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Re: [Hammock Camping] Re: hammock support lines

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  • John Wilson
    ... Yes, but some over-zealous park official isn t going to propose (and probably get passed) a regulation banning tornados and hurricanes from state or
    Message 1 of 9 , Jun 1, 2006
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      On Jun 1, 2006, at 11:53 AM, sebastiantoney wrote:

      > Here's what I think: the last tornado that came throught town did a
      > whole lot more damage to trees than I ever could. If you look at the
      > number of trees destoryed by hurricanes, earthquakes, floods,
      > droughts, lightning, thunderstorms, tornados, tsunamis, etc, those
      > natural disasters have probably done a million times more damage to
      > trees than the entire hammock hanger population world wide.
      >
      > So if a little bark falls off, big deal. Once another tornado hits my
      > little town that tree might not be there.

      Yes, but some over-zealous park official isn't going to propose (and
      probably get passed) a regulation banning tornados and hurricanes
      from state or national parks. But let a little tree damage from
      hammocks occur, and see if this doesn't happen. The fault of your
      analogy is that natural disasters (you didn't mention forest fires)
      are unavoidable, while much more minor damage (or even perceived
      damage) from hammocks is avoidable by passing a regulation. As one
      who used to write regulations for a natural resources agency, I know
      of which I speak -- if your only tool is a hammer, every problem
      seems like a nail. And if your only tool is prohibition . . . .

      John



      [Non-text portions of this message have been removed]
    • Ralph Oborn
      ... Yes, but some over-zealous park official isn t going to propose (and probably get passed) a regulation banning tornados and hurricanes from state or
      Message 2 of 9 , Jun 1, 2006
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        > So if a little bark falls off, big deal. Once another tornado hits my
        > little town that tree might not be there.

        Yes, but some over-zealous park official isn't going to propose (and
        probably get passed) a regulation banning tornados and hurricanes
        from state or national parks. But let a little tree damage from
        hammocks occur, and see if this doesn't happen. The fault of your
        analogy is that natural disasters (you didn't mention forest fires)
        are unavoidable, while much more minor damage (or even perceived
        damage) from hammocks is avoidable by passing a regulation. As one
        who used to write regulations for a natural resources agency, I know
        of which I speak -- if your only tool is a hammer, every problem
        seems like a nail. And if your only tool is prohibition . . . .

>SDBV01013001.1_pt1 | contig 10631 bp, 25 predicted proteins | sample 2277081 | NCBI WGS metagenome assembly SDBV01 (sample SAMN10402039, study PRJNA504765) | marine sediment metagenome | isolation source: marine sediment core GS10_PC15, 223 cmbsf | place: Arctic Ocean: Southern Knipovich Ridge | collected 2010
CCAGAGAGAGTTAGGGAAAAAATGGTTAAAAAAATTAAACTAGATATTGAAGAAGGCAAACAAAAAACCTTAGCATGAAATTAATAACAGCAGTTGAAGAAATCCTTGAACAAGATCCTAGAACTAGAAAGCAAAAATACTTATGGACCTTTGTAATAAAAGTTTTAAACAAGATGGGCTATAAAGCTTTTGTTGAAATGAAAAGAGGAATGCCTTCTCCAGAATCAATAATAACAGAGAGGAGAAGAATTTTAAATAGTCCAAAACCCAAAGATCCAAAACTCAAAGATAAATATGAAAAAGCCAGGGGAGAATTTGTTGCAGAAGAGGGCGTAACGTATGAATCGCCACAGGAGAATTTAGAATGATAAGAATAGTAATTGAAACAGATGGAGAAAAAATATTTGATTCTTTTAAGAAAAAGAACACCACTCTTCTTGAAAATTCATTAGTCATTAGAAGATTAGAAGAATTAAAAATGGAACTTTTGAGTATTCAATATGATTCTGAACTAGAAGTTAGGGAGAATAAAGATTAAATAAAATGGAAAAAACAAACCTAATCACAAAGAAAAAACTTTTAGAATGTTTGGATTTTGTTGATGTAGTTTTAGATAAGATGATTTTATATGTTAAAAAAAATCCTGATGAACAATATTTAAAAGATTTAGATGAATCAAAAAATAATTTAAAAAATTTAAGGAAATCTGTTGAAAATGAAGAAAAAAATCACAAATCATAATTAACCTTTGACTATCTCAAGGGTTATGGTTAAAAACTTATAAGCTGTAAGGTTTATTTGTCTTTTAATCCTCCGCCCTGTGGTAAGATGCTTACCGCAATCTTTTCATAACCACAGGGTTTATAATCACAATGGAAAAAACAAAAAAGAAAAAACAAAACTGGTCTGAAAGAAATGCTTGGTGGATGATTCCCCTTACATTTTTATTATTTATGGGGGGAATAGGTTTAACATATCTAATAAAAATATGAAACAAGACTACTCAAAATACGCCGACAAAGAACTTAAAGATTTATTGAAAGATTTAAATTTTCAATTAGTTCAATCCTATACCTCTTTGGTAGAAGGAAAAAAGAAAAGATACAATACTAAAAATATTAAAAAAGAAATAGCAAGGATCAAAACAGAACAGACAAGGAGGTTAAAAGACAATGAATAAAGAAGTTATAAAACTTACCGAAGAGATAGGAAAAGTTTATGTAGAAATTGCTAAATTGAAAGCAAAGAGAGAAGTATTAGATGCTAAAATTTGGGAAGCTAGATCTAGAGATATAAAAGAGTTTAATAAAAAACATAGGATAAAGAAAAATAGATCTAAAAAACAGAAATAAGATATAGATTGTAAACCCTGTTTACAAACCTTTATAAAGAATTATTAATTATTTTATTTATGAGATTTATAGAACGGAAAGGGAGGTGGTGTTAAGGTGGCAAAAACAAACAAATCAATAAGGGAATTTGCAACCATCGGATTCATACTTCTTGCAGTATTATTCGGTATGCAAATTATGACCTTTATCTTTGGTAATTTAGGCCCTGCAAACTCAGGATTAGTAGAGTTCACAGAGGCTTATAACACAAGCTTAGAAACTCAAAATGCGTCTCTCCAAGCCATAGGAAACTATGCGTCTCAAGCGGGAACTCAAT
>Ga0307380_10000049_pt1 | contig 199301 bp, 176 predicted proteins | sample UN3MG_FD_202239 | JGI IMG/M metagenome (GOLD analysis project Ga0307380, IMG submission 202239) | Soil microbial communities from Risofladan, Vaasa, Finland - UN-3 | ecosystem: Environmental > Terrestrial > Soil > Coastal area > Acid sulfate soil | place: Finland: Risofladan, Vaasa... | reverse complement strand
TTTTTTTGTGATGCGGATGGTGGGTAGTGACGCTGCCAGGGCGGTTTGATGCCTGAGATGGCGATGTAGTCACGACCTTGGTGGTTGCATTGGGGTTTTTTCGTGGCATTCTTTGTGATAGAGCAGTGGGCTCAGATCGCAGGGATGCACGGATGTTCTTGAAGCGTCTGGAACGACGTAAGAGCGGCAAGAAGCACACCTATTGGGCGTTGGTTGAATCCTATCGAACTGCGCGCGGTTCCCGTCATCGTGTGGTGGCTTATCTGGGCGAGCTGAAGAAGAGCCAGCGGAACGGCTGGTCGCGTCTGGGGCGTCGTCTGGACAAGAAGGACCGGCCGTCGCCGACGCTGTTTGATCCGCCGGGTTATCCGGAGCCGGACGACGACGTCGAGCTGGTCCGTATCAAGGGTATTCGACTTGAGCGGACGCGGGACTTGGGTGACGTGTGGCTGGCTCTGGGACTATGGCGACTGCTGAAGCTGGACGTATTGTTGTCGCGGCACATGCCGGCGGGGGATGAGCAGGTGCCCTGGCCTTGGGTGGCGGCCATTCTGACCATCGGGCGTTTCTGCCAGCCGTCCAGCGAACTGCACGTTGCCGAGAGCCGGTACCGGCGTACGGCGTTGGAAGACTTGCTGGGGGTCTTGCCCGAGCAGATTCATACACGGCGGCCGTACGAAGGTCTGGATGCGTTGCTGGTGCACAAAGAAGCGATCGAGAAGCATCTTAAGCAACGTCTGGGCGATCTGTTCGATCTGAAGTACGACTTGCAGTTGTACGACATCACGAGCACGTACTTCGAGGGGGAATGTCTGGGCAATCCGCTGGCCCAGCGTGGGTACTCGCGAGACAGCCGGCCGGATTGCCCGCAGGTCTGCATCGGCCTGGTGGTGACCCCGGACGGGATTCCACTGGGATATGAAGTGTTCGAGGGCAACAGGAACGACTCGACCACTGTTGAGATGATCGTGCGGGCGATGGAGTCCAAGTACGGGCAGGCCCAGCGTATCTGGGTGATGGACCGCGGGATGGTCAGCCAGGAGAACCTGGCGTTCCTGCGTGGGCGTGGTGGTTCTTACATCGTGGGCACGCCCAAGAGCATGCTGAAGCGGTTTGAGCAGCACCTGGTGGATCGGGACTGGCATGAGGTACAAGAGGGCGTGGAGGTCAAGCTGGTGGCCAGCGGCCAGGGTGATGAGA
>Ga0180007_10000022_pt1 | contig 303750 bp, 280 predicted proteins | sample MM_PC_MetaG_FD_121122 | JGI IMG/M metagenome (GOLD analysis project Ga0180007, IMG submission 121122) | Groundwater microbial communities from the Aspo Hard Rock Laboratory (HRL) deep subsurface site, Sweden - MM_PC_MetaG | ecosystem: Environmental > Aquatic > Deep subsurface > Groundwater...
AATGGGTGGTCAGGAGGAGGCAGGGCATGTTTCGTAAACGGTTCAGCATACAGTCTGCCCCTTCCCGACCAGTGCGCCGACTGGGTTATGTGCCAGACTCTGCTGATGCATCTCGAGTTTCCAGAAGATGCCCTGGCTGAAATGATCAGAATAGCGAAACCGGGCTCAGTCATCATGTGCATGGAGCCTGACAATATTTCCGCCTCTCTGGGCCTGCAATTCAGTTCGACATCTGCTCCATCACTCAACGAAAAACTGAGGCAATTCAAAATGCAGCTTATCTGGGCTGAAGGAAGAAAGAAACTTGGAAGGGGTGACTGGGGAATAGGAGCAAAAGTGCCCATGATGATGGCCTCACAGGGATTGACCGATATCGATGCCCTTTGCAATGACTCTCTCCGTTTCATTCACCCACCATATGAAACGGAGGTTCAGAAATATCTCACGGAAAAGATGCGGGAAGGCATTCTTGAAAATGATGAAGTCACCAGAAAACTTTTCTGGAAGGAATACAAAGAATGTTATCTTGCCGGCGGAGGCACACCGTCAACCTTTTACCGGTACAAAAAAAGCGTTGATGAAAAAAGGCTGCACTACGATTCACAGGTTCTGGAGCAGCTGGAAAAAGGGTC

Hey,
        Before I knew about tree huggers, I got harrased in Yellowstone by a
        backwoods ranger for harming tree bark with a cheep string hammock. He
        failed to see the humor when I pointed out that most of the bark had been
        stripped off by bears sharpening their claws on said bark!! :]


        Bears, tornadoes, bark beetles etc = natural = good

        You and me in a hammock = un natural = bad

        And they don't have a sense of humor! Use a tree hugger, it shows them you
        understand the issue and are attempting to trad lightly.

        Ralph


        [Non-text portions of this message have been removed]
      • kbwaddy
        land managers won t hesitate to ban any activity they percieve as a problem, where i live, it seems the kiosks list almost every activity as being not
        Message 3 of 9 , Jun 1, 2006
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          land managers won't hesitate to ban any activity they percieve as a problem,
          where i live, it seems the kiosks list almost every activity as being "not
          allowed" sometimes i half expect to see signs banning people all together
          when i go to these places, it wouldn't surprise me. whoever mentioned
          "percieved damage" was right, it probably doesn't even matter if you are really
          hurting the tree or not, rangers and land managers live to write tickets and
          ban activities, i think they actually enjoy it, and don't think you can hide from
          them just because you think you are stealth camping, they love to hide behind
          the bushes and then sneak up on you just as you are breaking a rule. as i've
          seen in the climbing community the actions of a few can adversly affect
          everyone, so if we decide that tree straps are the way to go, we should really
          push everyone to use them, because it only takes a few people to ruin things
          for everyone. i just checked and yatesgear.com(yates climbing gear) has
          spectra/dyneema webbing for 80 cents/foot...Brandon